This book is the first attempt to highlight the Great Divergence between Europe and China from the perspective of environmental change. The author discusses the agrarian economy while considering the effects of climate change in both Europe and China at a long-term scale. The findings in the book supplement current knowledge and discussion on the Great Divergence across Eurasia.
The book further aims to empirically review the climatic impacts on the human community in the past as the relevant historical reference by which to understand human–nature linkages in the current Anthropocene epoch. The statistical analysis in the book will contribute to the development of relevant subjects, such as environmental humanities, quantitative history, and historical geography. The book thus is suitable to all levels of students, undergraduate and postgraduate, in the university.
In summary, by combining multiple disciplines in both methods and knowledge, this book becomes an interesting reference to students, academic staff, and even the general public. It may also appeal to policymakers, who aim to address the impacts of climate change according to past societal experiences. You can find more here.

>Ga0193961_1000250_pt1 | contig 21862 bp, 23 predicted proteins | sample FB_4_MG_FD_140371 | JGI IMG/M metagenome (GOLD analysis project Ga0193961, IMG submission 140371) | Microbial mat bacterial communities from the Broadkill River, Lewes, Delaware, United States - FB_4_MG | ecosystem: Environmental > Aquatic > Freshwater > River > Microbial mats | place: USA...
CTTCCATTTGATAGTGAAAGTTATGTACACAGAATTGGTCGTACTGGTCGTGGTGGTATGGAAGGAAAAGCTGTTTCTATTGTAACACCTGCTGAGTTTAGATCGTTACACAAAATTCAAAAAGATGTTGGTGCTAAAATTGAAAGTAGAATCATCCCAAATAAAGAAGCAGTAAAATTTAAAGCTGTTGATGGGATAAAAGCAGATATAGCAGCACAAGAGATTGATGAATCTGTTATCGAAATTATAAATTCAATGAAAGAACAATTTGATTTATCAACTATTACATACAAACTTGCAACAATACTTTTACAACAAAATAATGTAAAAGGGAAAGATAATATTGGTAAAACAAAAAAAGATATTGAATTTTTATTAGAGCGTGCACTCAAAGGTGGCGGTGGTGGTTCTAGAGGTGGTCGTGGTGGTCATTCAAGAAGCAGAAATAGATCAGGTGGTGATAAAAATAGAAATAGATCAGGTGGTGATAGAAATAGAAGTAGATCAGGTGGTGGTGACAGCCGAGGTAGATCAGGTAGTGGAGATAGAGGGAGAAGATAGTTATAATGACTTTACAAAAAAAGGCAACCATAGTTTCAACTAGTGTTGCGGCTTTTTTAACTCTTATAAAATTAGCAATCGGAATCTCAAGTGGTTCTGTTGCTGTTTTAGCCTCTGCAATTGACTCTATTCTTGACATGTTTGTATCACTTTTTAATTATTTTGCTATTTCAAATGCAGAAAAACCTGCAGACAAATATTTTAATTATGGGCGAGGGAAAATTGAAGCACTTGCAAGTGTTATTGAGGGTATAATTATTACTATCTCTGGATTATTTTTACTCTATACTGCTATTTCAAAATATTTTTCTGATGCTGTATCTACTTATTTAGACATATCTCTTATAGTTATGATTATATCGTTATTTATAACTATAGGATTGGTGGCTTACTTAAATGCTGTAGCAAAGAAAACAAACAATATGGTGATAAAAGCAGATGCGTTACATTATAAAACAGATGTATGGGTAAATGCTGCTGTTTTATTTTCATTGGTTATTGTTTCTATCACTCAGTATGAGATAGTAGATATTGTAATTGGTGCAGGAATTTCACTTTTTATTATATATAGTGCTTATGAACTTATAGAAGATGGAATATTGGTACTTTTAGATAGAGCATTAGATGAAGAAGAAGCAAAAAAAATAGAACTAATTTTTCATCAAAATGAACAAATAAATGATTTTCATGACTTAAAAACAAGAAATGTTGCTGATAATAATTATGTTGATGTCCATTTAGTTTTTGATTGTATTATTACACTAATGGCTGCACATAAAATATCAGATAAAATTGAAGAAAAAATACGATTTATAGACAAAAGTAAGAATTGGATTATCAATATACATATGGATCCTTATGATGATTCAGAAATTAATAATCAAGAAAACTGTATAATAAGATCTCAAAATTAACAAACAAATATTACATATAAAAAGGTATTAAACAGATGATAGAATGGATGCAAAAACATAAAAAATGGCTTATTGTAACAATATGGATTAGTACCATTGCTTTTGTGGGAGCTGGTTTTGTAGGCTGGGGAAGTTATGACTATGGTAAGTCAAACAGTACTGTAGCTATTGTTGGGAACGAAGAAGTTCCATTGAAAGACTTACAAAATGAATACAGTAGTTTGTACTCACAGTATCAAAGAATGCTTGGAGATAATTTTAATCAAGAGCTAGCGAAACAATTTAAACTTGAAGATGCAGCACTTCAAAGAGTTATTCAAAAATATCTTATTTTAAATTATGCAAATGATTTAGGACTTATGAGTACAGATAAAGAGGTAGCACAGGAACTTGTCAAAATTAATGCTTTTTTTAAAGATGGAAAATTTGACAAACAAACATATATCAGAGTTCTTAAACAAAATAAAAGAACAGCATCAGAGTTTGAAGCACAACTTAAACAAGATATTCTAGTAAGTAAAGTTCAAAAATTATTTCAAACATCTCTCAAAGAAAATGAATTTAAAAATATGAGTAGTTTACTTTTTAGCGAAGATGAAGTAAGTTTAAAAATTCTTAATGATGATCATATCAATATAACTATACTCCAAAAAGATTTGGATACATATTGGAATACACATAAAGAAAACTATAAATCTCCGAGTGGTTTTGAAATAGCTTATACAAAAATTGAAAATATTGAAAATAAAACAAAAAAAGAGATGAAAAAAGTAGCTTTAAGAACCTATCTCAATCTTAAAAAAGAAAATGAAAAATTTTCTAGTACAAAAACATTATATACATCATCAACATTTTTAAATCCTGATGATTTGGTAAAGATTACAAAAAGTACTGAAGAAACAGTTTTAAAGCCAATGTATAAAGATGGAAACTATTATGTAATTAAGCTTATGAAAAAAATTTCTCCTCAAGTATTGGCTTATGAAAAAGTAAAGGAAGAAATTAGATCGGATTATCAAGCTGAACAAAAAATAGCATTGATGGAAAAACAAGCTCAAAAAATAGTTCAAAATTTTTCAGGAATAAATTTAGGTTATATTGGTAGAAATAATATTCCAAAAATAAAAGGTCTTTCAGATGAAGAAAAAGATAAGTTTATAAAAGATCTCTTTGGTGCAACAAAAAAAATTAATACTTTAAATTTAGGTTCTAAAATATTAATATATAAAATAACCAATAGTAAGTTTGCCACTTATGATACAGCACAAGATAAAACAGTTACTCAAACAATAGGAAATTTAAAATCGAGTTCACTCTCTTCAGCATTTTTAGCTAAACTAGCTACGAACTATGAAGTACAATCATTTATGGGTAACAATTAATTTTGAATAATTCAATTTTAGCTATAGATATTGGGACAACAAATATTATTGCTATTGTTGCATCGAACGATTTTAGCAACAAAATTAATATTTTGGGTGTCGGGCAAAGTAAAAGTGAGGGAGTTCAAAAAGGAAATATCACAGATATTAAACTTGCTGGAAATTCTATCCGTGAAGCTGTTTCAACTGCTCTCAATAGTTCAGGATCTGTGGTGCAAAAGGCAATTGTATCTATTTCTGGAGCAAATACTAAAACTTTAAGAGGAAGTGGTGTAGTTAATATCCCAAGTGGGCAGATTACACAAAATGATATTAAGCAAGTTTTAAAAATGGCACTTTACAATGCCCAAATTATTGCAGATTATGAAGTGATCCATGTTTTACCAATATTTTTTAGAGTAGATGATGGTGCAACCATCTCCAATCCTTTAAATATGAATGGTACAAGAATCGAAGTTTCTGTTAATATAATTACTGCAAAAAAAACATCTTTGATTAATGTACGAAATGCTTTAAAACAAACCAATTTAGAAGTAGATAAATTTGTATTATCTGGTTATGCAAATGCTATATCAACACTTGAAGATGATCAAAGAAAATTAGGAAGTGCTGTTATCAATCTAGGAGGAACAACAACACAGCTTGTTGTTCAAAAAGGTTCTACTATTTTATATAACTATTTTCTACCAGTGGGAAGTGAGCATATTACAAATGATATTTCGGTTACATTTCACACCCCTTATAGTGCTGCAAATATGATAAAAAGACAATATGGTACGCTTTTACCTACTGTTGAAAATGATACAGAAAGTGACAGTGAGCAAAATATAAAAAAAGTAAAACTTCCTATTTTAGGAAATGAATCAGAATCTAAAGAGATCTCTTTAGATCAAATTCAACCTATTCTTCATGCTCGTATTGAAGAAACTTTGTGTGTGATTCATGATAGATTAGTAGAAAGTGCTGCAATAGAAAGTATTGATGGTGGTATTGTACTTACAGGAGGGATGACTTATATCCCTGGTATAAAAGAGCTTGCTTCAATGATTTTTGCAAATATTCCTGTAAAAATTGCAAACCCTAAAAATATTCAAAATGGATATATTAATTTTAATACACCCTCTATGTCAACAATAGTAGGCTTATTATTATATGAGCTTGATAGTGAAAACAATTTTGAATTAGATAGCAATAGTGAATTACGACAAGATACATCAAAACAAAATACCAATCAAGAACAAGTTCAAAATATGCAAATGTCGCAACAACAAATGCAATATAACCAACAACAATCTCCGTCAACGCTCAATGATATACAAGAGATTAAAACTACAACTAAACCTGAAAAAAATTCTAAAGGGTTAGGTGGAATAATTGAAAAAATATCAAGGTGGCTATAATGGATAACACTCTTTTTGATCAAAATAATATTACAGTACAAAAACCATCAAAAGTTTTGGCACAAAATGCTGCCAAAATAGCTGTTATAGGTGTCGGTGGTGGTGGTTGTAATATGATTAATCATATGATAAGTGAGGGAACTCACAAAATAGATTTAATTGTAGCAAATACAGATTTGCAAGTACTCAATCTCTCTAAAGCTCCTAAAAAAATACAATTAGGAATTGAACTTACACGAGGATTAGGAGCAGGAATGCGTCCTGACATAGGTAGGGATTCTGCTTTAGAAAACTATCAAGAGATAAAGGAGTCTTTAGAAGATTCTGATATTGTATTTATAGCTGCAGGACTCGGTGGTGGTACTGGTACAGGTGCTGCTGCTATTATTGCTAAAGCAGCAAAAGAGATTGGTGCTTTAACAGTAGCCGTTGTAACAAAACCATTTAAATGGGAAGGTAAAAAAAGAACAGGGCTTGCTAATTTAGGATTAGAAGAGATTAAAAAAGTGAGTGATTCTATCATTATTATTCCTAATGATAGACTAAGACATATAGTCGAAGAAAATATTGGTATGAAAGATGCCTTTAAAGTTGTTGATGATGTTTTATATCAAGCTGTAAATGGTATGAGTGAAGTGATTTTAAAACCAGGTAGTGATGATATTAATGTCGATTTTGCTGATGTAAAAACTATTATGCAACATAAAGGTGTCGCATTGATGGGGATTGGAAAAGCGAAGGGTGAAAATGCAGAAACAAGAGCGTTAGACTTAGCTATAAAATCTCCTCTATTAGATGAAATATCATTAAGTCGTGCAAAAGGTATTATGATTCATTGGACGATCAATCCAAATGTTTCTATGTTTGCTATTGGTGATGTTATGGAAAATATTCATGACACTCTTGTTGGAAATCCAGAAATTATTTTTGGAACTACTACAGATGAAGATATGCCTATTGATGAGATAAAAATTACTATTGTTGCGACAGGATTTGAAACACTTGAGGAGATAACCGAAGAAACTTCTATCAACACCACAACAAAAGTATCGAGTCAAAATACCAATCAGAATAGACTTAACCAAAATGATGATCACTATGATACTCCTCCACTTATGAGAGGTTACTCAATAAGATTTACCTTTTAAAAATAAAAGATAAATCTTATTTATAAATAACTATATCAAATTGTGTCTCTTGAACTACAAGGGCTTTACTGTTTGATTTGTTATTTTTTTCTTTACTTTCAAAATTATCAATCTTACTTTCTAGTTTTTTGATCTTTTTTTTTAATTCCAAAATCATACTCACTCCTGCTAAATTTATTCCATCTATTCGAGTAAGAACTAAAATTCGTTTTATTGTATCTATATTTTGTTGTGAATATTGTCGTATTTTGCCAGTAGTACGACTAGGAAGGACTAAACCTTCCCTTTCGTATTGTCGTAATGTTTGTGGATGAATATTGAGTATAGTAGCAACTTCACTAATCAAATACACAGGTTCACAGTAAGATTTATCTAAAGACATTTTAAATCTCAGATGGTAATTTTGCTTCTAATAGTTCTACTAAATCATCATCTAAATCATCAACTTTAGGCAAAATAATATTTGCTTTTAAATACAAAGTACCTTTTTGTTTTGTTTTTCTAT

Dr. Qing Pei works as an Associate Professor at the Department of Social Sciences, Education University of Hong Kong. Before joining the department in 2016, he used to work in the University of Cambridge, UK, the University of Zurich, Switzerland, and the University of Hong Kong. As a historical geographer, Dr. Pei’s research interests span across physical and human geography, with specific focus on social responses to climate change in human history, methodology development in environmental history and humanities, and environmental change and world history. So far, he has published more than 40 papers in SCI/SSCI-indexed journals, including Nature, PNAS, Annals of the American Association of Geographers, Global Ecology and Biogeography, and Environmental Research Letters. In recent years, he won different prizes and honors, such as Carson Fellowship from Ludwig Maximilian University of Munich, Higher Education Outstanding Scientific Research Output Awards (Nature Science Award) from the Ministry of Education, China, and Li Ka Shing Prize. He is currently leading a research project entitled “Climate Reconstruction and Impacts from the Archives of Societies” under the PAGES (Past Global Changes).